A brief description of answers to the most common things new skinners want to know about DDS fles, what they are, where they go and how they're made. Should be of use to you out there who are attempting your first skin or mod.
Well to quote Microsoft “The Microsoft DirectDraw Surface (DDS) file format is used to store textures and cubic environment maps, both with and without mipmap levels. This format can store uncompressed and compressed pixel formats, and is the preferred file format for storing DXTn compressed data. This file format is supported by the Microsoft DirectX Texture tool (DXTex Tool), as well as some third party tools, and by the Direct3D extensions (D3DX) library.” Which is all well and good I guess. Simply, DDS is the 'new' way that RV/OF is using to hold textures for all objects in F4.
The DDS textures for all objects in F4 are now kept in the ..\MicroProse\Falcon4\terrdata\objects\KoreaObj folder. This approach actually makes it very convienient for the skinner, as all files are readily accessable, and altering a skin simply requires altering that texture file or replacing it with the updated texture file.
RV/OF versions use DXT1(alpha) ARGB DDS file Format. This is commonly referred to as DXT1a. The alpha component is the data that allows us to make things transparent in our textures. For RV/OF, we do not use Mip Mapping, so No Mip Maps need to be saved. Thats about it. DXT1a with NO mip maps.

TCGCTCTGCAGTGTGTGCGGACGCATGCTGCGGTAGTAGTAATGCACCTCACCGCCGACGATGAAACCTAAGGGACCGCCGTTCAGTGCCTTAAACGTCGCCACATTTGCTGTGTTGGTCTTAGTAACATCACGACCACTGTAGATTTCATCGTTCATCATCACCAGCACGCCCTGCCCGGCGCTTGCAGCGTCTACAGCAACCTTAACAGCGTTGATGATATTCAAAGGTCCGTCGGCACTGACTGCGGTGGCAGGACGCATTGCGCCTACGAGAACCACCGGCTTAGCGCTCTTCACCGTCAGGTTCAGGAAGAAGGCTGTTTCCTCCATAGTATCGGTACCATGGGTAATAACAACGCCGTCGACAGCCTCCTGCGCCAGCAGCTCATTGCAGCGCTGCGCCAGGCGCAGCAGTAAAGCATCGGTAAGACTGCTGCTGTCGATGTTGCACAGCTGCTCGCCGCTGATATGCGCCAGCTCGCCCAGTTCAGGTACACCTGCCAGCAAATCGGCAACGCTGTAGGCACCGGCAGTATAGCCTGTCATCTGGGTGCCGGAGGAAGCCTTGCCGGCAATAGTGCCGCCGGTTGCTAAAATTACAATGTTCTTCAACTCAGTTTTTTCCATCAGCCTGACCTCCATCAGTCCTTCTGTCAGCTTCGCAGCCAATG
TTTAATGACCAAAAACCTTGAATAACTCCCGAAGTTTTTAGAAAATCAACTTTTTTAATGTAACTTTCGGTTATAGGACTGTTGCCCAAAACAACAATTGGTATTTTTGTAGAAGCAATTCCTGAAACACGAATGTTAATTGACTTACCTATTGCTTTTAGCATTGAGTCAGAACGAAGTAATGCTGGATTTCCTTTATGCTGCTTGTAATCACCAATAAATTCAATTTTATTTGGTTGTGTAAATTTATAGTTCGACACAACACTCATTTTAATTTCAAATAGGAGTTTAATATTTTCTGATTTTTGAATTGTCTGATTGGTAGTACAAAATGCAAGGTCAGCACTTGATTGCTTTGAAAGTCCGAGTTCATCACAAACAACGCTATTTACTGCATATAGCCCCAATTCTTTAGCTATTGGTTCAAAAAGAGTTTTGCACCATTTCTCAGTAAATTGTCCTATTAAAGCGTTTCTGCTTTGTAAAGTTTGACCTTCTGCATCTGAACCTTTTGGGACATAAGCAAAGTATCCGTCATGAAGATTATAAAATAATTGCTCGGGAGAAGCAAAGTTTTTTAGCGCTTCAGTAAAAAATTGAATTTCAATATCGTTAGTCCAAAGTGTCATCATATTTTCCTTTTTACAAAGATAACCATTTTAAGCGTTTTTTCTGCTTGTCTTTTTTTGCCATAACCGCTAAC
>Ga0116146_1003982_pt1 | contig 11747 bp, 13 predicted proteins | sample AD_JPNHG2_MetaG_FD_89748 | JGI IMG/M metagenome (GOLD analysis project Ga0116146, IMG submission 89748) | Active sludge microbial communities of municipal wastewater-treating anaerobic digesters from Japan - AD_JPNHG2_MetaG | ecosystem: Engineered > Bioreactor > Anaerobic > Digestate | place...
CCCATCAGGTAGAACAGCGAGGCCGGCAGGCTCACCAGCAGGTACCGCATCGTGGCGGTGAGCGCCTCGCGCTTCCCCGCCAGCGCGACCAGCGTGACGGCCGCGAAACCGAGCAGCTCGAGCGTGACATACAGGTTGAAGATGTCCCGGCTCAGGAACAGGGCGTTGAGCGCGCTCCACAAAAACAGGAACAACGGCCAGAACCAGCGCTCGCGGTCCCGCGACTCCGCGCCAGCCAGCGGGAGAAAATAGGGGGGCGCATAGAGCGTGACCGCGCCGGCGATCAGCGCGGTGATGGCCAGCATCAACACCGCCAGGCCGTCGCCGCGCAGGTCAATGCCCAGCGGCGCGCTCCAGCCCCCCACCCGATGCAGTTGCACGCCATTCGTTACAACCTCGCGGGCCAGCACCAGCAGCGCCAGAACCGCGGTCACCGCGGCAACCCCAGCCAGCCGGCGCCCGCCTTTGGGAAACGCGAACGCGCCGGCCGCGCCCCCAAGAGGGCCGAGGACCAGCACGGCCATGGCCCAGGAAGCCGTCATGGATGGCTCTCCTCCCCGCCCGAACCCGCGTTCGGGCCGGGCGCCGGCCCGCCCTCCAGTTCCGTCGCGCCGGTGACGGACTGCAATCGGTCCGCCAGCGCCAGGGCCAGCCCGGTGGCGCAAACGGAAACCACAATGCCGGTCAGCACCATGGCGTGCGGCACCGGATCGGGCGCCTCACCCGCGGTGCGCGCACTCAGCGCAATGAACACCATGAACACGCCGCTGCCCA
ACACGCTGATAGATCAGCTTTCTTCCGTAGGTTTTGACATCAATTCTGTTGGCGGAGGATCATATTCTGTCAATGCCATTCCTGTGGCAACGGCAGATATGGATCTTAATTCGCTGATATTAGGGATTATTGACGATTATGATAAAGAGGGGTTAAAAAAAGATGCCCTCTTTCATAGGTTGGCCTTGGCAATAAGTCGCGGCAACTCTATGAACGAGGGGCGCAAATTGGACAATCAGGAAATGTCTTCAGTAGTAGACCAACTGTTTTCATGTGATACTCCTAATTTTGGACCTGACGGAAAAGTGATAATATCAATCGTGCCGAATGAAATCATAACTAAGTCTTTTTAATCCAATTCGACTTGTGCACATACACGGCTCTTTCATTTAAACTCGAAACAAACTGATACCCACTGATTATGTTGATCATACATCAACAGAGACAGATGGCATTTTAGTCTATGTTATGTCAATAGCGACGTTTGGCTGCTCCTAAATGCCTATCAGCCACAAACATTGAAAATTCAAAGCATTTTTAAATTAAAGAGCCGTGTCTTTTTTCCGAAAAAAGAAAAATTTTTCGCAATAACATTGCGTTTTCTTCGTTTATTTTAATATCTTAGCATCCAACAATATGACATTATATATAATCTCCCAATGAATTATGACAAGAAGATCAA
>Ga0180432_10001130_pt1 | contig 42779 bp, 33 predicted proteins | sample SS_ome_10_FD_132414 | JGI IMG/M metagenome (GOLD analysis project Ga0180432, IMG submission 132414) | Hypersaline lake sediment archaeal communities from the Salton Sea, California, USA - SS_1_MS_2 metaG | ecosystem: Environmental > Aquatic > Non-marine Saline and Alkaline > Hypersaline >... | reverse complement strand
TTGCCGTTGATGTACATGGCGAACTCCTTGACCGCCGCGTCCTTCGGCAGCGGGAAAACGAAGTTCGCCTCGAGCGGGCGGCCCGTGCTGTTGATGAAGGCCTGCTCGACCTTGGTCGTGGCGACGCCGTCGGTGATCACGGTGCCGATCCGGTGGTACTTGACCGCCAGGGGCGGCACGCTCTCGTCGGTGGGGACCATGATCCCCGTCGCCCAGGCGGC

Well you firstly need a 24Bit image, which will of course be our skin, and then you need a DDS Compressor. The two I use are the nVidia Photoshop DDS plug-in and the nVidia command line tool, called NVDXT.
Firstly, the freeware Photoshop DDS plug-in can be downloaded from the nVidia Developer Website. The file, once unzipped (dds.8bi) is copied into the ..\Program Files\Adobe\Photoshop 6.0\Plug-Ins\File Formats folder (though I have found that it works fine even if just copied into the ..\Program Files\Adobe\Photoshop 6.0\Plug-Ins folder), and thats it. Restart Photoshop and in your Open/Save dialogues, you now have the option of using DDS files. When saving, remember the vital information; DXT1a and NO mip maps.
Pro's; we can save DDS textures with transparencies, we can open and save straight to Photoshop. Has a graphical UI as well as a preview option (so we can check our tranparent area's as well as see what compression will do to our skin).
Con's; only usable on software that can support Photoshop type graphics plug-ins. So youre basically restricted to Photoshop. No batch processing, unless you choose to use Photoshop Scripting.
Secondly, the also freeware NVDXT tool, also from the nVidia Developers Website. This is a simple command line tool, that is unzipped and will run from whatever location you copy it to. I am pondering writing a small VB Wrapper for this app at some stage, more for personal convienience, more than anything else. Unless of course someone else wants to write it for me.
Pro's; batch processing, you could process hundreds or thousands of graphic files in one hit, with one command line. Does not restrict the user to a specific bitmap editor, slimmer than the Photoshop Plug-in version.
Con's; does not support a specified alpha colour (ie, you cant say R255 G0 B255 is CLEAR anywhere in the syntax of the most current version - but there are still ways to do create DDS with transparency using TIF format), runs from a command line, requires an additional plug-in or viewer app to view DDS files.
Photoshop DDS Plug-in